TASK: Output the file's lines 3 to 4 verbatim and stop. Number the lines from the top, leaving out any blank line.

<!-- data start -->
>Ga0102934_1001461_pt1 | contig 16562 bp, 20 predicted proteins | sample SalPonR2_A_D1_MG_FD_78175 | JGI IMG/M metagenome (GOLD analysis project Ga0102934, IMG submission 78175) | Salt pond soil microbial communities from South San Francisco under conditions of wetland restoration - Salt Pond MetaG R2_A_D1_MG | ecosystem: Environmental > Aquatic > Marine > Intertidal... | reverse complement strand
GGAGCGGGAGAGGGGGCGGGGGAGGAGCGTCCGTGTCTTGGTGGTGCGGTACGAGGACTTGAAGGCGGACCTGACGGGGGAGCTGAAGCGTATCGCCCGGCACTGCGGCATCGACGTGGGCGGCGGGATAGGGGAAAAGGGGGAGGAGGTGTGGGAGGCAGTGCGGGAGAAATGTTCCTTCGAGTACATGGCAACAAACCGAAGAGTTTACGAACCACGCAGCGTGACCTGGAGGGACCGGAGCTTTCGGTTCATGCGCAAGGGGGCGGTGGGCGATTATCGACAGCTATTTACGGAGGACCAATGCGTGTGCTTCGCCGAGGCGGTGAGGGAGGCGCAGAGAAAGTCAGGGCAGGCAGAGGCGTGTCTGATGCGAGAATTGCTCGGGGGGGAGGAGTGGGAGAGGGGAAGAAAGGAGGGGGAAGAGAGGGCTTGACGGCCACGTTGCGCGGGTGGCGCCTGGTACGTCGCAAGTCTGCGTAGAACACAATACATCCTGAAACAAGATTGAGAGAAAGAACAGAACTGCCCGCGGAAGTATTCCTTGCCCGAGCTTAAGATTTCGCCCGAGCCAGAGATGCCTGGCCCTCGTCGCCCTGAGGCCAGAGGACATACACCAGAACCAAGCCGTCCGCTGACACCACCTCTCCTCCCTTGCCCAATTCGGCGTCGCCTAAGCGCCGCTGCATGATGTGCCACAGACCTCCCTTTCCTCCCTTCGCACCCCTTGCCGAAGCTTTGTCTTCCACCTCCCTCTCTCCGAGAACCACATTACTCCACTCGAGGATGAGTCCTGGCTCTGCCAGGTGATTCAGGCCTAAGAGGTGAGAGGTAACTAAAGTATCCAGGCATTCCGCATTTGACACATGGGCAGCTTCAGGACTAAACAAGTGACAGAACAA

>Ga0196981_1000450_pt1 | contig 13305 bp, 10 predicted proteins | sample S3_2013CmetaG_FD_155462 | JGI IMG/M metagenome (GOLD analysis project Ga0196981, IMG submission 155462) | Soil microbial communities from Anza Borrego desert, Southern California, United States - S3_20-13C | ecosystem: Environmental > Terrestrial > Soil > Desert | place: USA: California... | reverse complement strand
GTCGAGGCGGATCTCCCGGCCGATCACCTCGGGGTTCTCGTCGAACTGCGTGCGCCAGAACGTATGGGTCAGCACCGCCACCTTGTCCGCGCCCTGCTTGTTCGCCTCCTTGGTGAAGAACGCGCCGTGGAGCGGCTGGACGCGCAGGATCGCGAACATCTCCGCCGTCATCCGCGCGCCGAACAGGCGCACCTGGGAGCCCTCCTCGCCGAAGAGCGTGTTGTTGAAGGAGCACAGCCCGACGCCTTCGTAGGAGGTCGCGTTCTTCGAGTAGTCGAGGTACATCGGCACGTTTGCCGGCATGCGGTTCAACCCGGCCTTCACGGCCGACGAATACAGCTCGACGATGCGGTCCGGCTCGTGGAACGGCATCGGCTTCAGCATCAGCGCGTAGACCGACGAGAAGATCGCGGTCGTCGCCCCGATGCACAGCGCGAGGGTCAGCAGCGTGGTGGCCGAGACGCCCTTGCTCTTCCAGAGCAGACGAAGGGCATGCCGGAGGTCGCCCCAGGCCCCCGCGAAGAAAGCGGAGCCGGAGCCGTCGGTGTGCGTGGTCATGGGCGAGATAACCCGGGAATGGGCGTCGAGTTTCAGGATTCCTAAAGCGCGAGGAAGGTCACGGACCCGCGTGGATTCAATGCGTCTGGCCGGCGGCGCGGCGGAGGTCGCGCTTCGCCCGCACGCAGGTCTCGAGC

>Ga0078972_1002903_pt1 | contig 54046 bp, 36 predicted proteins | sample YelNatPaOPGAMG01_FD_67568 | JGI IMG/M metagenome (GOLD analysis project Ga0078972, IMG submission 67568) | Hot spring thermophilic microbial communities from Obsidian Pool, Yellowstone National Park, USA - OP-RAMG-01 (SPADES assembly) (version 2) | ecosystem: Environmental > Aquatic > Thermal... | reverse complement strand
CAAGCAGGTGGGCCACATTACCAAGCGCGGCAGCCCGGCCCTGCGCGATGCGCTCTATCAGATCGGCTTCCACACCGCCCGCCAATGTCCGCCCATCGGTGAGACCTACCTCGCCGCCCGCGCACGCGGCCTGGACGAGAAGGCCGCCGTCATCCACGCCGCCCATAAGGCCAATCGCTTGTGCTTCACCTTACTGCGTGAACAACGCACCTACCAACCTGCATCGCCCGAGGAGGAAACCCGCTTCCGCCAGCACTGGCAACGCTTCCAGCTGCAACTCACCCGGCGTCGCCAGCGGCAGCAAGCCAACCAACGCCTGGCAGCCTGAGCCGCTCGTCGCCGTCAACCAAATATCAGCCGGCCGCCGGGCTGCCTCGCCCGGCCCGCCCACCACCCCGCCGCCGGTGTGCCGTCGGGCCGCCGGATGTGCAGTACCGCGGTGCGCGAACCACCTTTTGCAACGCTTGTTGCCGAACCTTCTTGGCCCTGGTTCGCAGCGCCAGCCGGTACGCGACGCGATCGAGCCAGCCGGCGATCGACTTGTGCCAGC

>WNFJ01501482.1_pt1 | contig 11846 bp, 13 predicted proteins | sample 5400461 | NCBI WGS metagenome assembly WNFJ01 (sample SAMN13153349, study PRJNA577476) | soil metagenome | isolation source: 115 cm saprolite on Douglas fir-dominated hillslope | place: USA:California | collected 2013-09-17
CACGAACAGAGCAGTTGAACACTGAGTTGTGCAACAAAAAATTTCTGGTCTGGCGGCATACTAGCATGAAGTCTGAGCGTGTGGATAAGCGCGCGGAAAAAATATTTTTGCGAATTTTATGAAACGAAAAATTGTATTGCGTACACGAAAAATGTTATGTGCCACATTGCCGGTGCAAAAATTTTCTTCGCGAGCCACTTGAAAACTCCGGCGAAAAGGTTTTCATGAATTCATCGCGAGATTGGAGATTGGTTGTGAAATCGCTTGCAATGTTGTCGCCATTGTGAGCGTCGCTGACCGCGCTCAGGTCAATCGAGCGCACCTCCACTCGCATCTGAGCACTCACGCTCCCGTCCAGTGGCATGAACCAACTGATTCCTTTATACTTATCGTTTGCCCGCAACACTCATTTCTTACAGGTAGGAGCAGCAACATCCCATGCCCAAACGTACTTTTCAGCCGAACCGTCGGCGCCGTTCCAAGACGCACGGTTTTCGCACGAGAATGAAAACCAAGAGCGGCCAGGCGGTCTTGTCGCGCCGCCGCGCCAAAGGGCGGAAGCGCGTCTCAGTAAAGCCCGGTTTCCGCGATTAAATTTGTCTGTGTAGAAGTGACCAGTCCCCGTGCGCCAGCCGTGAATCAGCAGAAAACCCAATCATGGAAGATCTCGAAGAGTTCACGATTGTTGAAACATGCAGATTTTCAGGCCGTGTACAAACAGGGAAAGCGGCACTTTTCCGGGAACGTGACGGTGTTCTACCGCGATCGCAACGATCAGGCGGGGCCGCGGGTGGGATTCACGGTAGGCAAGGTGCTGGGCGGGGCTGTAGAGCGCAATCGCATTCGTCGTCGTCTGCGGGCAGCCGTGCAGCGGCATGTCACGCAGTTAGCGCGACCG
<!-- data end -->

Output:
>Ga0196981_1000450_pt1 | contig 13305 bp, 10 predicted proteins | sample S3_2013CmetaG_FD_155462 | JGI IMG/M metagenome (GOLD analysis project Ga0196981, IMG submission 155462) | Soil microbial communities from Anza Borrego desert, Southern California, United States - S3_20-13C | ecosystem: Environmental > Terrestrial > Soil > Desert | place: USA: California... | reverse complement strand
GTCGAGGCGGATCTCCCGGCCGATCACCTCGGGGTTCTCGTCGAACTGCGTGCGCCAGAACGTATGGGTCAGCACCGCCACCTTGTCCGCGCCCTGCTTGTTCGCCTCCTTGGTGAAGAACGCGCCGTGGAGCGGCTGGACGCGCAGGATCGCGAACATCTCCGCCGTCATCCGCGCGCCGAACAGGCGCACCTGGGAGCCCTCCTCGCCGAAGAGCGTGTTGTTGAAGGAGCACAGCCCGACGCCTTCGTAGGAGGTCGCGTTCTTCGAGTAGTCGAGGTACATCGGCACGTTTGCCGGCATGCGGTTCAACCCGGCCTTCACGGCCGACGAATACAGCTCGACGATGCGGTCCGGCTCGTGGAACGGCATCGGCTTCAGCATCAGCGCGTAGACCGACGAGAAGATCGCGGTCGTCGCCCCGATGCACAGCGCGAGGGTCAGCAGCGTGGTGGCCGAGACGCCCTTGCTCTTCCAGAGCAGACGAAGGGCATGCCGGAGGTCGCCCCAGGCCCCCGCGAAGAAAGCGGAGCCGGAGCCGTCGGTGTGCGTGGTCATGGGCGAGATAACCCGGGAATGGGCGTCGAGTTTCAGGATTCCTAAAGCGCGAGGAAGGTCACGGACCCGCGTGGATTCAATGCGTCTGGCCGGCGGCGCGGCGGAGGTCGCGCTTCGCCCGCACGCAGGTCTCGAGC